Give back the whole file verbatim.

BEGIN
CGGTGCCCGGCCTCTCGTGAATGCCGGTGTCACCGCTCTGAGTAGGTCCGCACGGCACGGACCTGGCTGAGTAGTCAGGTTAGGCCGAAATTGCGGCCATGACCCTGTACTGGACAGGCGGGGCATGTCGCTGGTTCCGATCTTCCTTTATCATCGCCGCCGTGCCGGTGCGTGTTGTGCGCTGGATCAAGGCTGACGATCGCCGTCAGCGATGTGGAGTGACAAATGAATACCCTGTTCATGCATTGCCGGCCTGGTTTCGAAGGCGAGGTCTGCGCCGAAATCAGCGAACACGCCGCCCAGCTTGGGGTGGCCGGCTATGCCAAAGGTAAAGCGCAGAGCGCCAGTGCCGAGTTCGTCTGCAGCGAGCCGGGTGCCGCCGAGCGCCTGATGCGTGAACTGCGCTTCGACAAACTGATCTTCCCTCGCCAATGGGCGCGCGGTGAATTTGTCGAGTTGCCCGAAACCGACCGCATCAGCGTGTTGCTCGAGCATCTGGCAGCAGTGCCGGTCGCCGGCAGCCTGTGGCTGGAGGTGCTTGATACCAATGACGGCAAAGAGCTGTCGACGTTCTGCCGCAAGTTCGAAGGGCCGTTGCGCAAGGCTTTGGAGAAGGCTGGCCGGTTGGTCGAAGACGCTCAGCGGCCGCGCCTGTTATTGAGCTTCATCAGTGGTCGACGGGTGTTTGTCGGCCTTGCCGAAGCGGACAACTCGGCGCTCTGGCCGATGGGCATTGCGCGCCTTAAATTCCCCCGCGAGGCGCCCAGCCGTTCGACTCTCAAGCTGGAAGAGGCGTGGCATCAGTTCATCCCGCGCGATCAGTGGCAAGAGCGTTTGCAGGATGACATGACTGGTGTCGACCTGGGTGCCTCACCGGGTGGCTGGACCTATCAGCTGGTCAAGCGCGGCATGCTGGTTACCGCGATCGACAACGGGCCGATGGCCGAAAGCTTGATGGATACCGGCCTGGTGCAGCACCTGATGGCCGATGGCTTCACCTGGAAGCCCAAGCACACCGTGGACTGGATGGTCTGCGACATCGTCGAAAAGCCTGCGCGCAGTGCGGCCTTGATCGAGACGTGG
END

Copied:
CGGTGCCCGGCCTCTCGTGAATGCCGGTGTCACCGCTCTGAGTAGGTCCGCACGGCACGGACCTGGCTGAGTAGTCAGGTTAGGCCGAAATTGCGGCCATGACCCTGTACTGGACAGGCGGGGCATGTCGCTGGTTCCGATCTTCCTTTATCATCGCCGCCGTGCCGGTGCGTGTTGTGCGCTGGATCAAGGCTGACGATCGCCGTCAGCGATGTGGAGTGACAAATGAATACCCTGTTCATGCATTGCCGGCCTGGTTTCGAAGGCGAGGTCTGCGCCGAAATCAGCGAACACGCCGCCCAGCTTGGGGTGGCCGGCTATGCCAAAGGTAAAGCGCAGAGCGCCAGTGCCGAGTTCGTCTGCAGCGAGCCGGGTGCCGCCGAGCGCCTGATGCGTGAACTGCGCTTCGACAAACTGATCTTCCCTCGCCAATGGGCGCGCGGTGAATTTGTCGAGTTGCCCGAAACCGACCGCATCAGCGTGTTGCTCGAGCATCTGGCAGCAGTGCCGGTCGCCGGCAGCCTGTGGCTGGAGGTGCTTGATACCAATGACGGCAAAGAGCTGTCGACGTTCTGCCGCAAGTTCGAAGGGCCGTTGCGCAAGGCTTTGGAGAAGGCTGGCCGGTTGGTCGAAGACGCTCAGCGGCCGCGCCTGTTATTGAGCTTCATCAGTGGTCGACGGGTGTTTGTCGGCCTTGCCGAAGCGGACAACTCGGCGCTCTGGCCGATGGGCATTGCGCGCCTTAAATTCCCCCGCGAGGCGCCCAGCCGTTCGACTCTCAAGCTGGAAGAGGCGTGGCATCAGTTCATCCCGCGCGATCAGTGGCAAGAGCGTTTGCAGGATGACATGACTGGTGTCGACCTGGGTGCCTCACCGGGTGGCTGGACCTATCAGCTGGTCAAGCGCGGCATGCTGGTTACCGCGATCGACAACGGGCCGATGGCCGAAAGCTTGATGGATACCGGCCTGGTGCAGCACCTGATGGCCGATGGCTTCACCTGGAAGCCCAAGCACACCGTGGACTGGATGGTCTGCGACATCGTCGAAAAGCCTGCGCGCAGTGCGGCCTTGATCGAGACGTGG